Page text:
ClimaxReviewed By Jay Seaver
Posted 03/31/19 06:20:26
Gaspar Noé just can't resist pushing it too far, can he? He's just got to looking for the edge of a movie being sexy and thrilling and dangerous and horrific to the point where some failsafe in the brain kicks in and the viewer disengages, so the thing that should have been seared into the viewer's brain is set aside as bad-boy posturing. Ah, well, "Climax" is a heck of a thing until that happens.Noé dumps a lot on the audience at first, introducing it to a couple dozen characters via videotaped testimonials. They're a dance troupe, about to go on a tour of France and America, and as the scene jumps to a party, they've certainly got the moves. They've also got just as much drama going on as you might expect, horny as only a group of people in their twenties with the bodies of top athletes who have spent every waking hour the past few months demonstrating their physicality and artistic ambitions to each other can be. That's before it becomes clear that someone has dosed the sangria with LSD and the drive to discover who did it (focusing on the two who haven't been drinking and/or hitting the harder stuff all night) only adds to the rest of their emotions going into overdrive.
There are two or three extended sequence that are just this group dancing as their DJ Daddy (Kiddy Smile) lays down some beats and you could pull a lot of people into this movie under false pretenses by cutting a trailer that mostly draws from that. They're energetic stretches where Noé is playful, such as when he has cinematographer Benoît Debie shoot one entirely from above, highlighting the extended limbs and whipping hair of one dancer surrounded by a scrum rather than the precise synchronization of the Busby Berkeley numbers that shot is usually associated with. The opener is a long take that not only shows everyone off but eventually is kind of intriguing for being a long shot and for the way it presents the dancers, with moments where someone will hit the ground and the viewer can't be quite sure whether that's choreography or the cast being really good at recovery and Noé just accepting that as the price of not cutting.
In a different movie built around this sort of setting, it might be the start of a look at perfection versus spontaneity in art, but Noé doesn't really focus on dance or even life in the arts in general outside of those moments, other than instructor Emmanuelle (Claude Gajan Maull) talking a bit about how her pregnancy redirected her. Instead Noé breaks things up into a lot of one-on-one conversations, often about lusting after some third party or bragging about their sexual prowess, and the form of it is interesting - a hard swing to static head-on two-shots sandwiched between the inventive and entirely visual bits - but it often highlights how thin some of these characters and their storylines are, or how there are just too many of them. The ones that show signs of becoming interesting will be sidelined for just long enough for the viewer to notice that it's been a while since the film has circled back in that direction, even after the drugs start kicking in and Noé starts to push the gang back together and start confronting each other.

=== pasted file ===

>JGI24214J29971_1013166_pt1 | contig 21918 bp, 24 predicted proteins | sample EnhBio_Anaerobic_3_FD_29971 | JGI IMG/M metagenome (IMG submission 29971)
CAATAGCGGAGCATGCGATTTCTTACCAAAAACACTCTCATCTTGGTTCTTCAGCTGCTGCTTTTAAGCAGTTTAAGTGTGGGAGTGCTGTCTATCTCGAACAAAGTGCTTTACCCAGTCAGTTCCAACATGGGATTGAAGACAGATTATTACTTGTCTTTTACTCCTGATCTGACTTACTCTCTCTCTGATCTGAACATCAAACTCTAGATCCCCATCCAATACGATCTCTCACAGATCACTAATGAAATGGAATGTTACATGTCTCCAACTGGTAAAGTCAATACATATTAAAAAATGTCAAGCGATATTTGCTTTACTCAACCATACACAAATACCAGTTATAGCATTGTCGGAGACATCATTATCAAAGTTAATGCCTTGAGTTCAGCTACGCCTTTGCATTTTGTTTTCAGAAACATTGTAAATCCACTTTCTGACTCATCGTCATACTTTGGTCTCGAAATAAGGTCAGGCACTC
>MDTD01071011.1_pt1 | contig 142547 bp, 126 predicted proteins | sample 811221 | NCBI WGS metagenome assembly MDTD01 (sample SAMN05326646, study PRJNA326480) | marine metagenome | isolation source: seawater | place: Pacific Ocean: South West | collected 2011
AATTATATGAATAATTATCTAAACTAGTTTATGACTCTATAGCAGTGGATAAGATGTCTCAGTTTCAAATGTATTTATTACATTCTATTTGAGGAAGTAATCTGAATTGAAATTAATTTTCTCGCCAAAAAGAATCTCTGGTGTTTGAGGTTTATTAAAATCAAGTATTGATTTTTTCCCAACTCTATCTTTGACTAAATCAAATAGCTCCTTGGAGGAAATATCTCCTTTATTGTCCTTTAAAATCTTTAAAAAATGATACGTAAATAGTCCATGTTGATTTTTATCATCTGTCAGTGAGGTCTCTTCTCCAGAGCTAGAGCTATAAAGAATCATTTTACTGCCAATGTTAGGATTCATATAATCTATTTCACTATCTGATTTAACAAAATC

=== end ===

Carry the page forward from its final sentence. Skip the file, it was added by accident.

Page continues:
Of course, you don't always need that much to make a memorable character. It's worth noting that even in a movie where the whole cast is sexy French folks whose dance training means every move commands attention, not just her, Sofia Boutella stands out; her Selva is magnetic and commanding from the start but becomes more fascinating as her self-control is taken away, panicked and infuriated and unable to stop spiraling until she's raging and incoherent, tearing up the scenery. It's a captivating performance even if it sometimes seems the least connected to an actual story, demonstrating (as is true with many of the characters) that you don't necessarily need to know everything that has happened to a person to know who they are. There's not a weak link to be found anywhere, although the sheer size of the cast means that few get the opportunity to make such an impression and even fewer can grab it to such an extent.
Despite all the talent on display, viewers might very well find themselves burned out and disengaged by the end. Noé has spent much of his career as a provocateur and flouting rules, but there's a weird familiarity and desperation to it here. Oh, he's starting by running the end credits backwards again, like he did in Irreversible (though I guess you could argue he's subverting his own habitual subversion by not making this a backward-moving flashback story like that or Love); he's throwing quotations up on the screen in big neon letters, maybe upside down to make them more difficult to read. You'd better believe that as the scene devolves into chaos, the lighting turns all red and the camera swoops around, often upside down to show just how crazy things have become. And the ultimate cynicism of the film's message - even pretty, talented people can be shockingly selfish and awful once some of the inhibitions are taken off - is not exactly surprising in this day and age, and just showing it doesn't accomplish much. There's no story around the incident or thoughts on causes and counters offered, so what's the point?What does the provocateur want to provoke here becomes the question, and does he have any new ways to shock people who have seen as Gaspar Noé film before? "Climax" is often striking and exciting to watch, but Noé's tendency to overindulge can sometimes be too much, especially here when a viewer can easily be worn out before the anticlimactic ending.
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